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Apple Envisions iOS Devices Having Integrated Touch Zones

1 Apple envisions iOS devices having Integrated Touch Zones
According to patent records, Apple has been dreaming and working on the smart bezel since 2005 – which actually predates the iPhone. In 2010, the smart bezel project began to gather some real steam and today the project takes an interesting twist. The difference this time around, is that touch zones aren't being limited to just the bezel. No, this time around, Apple is considering the use of touch zones on any surface that makes sense for a given application, be it the iBook or video games. It could equally be applied to an iPad or a television. Now that Apple has proven that touch zones actually work by releasing their Magic Trackpad into the market in 2010, Apple seems to now think that it's time to advance this technology to iOS devices. When you add this specific patent to the other great inventions published today covering coded magnet applications and a new 3D GUI option, it's clear that Apple has some definite plans of taking iOS devices to the next level in the coming years. Let's hope that the Crazy Ones push some of these great ideas to market sooner rather than later.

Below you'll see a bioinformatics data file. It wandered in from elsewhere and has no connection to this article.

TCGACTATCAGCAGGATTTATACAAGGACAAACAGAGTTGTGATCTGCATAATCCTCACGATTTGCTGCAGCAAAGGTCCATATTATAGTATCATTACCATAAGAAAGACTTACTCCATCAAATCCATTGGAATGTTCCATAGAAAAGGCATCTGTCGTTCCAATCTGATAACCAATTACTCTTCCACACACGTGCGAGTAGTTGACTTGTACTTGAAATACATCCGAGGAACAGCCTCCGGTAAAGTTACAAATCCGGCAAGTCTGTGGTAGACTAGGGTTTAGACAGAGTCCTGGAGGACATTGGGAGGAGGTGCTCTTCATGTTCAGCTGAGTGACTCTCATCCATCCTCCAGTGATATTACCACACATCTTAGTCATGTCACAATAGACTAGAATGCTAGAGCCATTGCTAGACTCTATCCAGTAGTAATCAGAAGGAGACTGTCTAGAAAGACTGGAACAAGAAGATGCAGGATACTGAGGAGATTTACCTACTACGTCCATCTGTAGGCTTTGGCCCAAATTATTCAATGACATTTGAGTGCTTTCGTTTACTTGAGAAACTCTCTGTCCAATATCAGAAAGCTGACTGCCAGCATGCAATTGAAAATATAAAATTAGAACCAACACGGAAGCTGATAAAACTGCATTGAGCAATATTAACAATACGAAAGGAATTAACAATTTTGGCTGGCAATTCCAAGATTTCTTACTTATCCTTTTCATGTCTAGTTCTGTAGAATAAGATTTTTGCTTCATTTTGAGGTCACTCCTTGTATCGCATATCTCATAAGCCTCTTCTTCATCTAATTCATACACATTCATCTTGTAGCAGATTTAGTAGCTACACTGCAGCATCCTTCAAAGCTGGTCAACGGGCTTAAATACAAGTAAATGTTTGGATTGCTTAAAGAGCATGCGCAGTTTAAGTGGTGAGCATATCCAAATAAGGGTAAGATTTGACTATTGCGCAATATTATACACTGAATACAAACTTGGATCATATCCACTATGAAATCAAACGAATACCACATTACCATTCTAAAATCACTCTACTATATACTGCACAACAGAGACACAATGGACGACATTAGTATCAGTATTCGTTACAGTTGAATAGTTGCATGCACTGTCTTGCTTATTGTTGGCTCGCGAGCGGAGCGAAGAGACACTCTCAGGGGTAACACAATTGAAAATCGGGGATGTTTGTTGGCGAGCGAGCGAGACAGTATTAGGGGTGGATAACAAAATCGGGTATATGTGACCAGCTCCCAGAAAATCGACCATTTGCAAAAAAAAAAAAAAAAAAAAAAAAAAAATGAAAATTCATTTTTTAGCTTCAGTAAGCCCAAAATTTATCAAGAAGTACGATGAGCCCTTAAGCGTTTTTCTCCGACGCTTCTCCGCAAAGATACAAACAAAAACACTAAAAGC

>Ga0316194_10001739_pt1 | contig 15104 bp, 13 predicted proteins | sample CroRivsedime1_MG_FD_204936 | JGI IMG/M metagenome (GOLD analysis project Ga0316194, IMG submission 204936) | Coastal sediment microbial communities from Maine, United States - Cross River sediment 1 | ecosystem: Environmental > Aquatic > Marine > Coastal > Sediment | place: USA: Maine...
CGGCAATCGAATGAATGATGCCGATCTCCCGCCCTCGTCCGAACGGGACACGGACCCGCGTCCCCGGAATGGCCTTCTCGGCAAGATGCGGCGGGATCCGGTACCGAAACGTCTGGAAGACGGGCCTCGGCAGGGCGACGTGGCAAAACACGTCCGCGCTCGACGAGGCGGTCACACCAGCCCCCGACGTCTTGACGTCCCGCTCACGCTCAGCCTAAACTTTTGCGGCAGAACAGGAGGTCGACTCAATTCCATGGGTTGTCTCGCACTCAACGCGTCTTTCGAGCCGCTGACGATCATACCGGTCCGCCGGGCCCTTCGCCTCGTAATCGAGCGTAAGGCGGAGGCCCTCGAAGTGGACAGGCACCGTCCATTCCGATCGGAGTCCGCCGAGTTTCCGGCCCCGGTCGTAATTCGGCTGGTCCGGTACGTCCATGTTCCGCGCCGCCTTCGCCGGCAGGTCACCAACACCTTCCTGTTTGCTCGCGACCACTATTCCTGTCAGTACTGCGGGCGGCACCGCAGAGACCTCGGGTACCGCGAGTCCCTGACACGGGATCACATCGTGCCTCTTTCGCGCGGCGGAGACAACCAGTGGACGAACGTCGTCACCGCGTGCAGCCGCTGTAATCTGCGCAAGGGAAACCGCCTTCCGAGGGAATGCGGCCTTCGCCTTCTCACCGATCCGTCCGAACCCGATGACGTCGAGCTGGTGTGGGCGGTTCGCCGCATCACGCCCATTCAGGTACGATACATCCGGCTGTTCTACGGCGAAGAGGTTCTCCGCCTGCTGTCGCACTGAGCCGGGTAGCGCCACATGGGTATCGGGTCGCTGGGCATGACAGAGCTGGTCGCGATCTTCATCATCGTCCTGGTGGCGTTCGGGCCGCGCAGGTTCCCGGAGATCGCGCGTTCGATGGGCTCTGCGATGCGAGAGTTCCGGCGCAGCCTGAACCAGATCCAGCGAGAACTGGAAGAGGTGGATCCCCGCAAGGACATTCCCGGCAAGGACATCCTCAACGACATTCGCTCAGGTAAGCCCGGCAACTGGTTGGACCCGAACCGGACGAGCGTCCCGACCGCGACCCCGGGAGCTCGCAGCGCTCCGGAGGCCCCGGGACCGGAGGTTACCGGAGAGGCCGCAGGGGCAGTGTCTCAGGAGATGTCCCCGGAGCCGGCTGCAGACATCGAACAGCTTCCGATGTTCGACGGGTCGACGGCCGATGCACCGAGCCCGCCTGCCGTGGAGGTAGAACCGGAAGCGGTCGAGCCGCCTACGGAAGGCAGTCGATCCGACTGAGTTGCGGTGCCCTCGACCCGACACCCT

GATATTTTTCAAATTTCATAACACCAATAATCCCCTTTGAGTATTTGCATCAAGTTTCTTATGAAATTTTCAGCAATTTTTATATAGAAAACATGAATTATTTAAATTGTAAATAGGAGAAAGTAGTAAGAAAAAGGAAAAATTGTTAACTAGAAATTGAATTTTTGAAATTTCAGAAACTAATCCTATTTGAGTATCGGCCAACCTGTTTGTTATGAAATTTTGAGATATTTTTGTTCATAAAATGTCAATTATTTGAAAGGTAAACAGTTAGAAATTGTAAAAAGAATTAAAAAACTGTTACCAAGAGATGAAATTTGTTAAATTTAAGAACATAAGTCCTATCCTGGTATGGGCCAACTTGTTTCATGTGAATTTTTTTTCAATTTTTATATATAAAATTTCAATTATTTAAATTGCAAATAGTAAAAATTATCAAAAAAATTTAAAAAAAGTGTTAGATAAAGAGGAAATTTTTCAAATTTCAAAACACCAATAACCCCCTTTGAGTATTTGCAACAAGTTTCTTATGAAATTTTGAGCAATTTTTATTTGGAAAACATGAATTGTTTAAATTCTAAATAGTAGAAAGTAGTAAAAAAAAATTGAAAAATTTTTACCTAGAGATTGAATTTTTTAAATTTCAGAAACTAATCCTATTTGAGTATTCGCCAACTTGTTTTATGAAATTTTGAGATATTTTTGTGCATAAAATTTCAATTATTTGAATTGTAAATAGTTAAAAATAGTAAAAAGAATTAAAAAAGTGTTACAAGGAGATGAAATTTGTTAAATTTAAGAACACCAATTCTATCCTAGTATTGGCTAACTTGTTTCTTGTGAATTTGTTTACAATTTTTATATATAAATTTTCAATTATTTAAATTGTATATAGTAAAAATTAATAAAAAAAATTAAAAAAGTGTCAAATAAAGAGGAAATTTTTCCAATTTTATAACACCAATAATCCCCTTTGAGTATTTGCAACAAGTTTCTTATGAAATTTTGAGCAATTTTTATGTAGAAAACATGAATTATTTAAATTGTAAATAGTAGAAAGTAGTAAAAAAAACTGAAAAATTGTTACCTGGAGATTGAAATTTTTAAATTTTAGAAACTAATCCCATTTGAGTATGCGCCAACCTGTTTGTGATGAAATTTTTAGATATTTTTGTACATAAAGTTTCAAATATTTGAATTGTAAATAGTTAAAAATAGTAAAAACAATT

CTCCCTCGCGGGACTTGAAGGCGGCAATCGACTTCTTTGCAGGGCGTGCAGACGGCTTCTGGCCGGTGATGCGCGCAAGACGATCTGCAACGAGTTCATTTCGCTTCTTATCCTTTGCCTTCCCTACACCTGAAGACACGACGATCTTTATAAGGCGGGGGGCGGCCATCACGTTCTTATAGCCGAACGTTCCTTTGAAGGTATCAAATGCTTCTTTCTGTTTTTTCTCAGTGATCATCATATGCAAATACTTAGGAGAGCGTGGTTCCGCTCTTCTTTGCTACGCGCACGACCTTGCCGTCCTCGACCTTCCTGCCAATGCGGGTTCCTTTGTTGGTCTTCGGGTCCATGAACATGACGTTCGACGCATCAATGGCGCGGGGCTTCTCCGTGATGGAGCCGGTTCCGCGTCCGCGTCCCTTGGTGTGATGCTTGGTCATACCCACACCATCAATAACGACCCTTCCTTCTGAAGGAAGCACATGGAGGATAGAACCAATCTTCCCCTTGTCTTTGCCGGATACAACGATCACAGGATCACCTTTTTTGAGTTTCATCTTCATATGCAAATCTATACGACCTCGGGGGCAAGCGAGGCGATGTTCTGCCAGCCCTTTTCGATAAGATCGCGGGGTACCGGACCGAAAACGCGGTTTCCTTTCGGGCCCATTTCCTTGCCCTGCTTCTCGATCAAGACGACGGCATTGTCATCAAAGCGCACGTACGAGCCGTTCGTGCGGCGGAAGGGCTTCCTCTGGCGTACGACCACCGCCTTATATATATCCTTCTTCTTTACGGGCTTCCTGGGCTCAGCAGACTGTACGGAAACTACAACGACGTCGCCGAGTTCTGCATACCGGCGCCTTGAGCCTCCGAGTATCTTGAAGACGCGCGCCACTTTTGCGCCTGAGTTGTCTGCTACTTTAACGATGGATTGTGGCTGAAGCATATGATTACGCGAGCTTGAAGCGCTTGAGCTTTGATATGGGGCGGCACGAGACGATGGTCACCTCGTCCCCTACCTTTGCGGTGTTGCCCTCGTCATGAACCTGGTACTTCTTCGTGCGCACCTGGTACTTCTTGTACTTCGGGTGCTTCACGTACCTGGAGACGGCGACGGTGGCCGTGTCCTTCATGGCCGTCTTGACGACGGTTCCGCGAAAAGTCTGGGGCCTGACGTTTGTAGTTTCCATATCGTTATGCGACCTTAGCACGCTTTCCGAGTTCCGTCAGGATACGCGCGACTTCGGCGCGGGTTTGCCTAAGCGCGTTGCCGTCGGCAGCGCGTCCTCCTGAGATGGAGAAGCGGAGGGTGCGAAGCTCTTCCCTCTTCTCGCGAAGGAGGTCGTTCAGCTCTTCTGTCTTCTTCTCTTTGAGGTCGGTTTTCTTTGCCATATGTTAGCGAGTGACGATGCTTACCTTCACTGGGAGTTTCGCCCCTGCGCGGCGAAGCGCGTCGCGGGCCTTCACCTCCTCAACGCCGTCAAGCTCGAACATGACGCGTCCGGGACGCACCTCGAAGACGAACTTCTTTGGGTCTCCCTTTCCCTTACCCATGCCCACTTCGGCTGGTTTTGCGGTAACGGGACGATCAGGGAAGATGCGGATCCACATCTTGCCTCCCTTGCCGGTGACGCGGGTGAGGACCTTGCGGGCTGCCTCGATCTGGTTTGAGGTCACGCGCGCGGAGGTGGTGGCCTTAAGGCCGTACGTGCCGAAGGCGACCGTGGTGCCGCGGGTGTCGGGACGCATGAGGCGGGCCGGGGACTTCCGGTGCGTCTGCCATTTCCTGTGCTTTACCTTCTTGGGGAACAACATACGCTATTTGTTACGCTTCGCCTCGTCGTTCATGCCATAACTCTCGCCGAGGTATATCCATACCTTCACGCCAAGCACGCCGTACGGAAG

Today's Touch Technology Returns too many Targeting Errors


The use of touch-sensitive displays as input devices for electronic computing devices has increased significantly in recent years. Touch-sensitive displays are widely used to manipulate user interface objects on such displays.


Exemplary manipulations include adjusting the position and/or size of one or more user interface objects, as well as activating one or more user interface objects. Exemplary user interface objects include digital images, video, text, icons, and other graphics. A user may need to perform such manipulations on user interface objects in various applications, or on a home screen.


For touch-sensitive displays, the detected contact area of a finger is typically converted to a coordinate tuple (an (x, y) position or point) – or vector space. The coordinate tuple is then used (like the point of a cursor in a device with mouse-based input) to interact with and manipulate the user interface objects on the touch-sensitive display.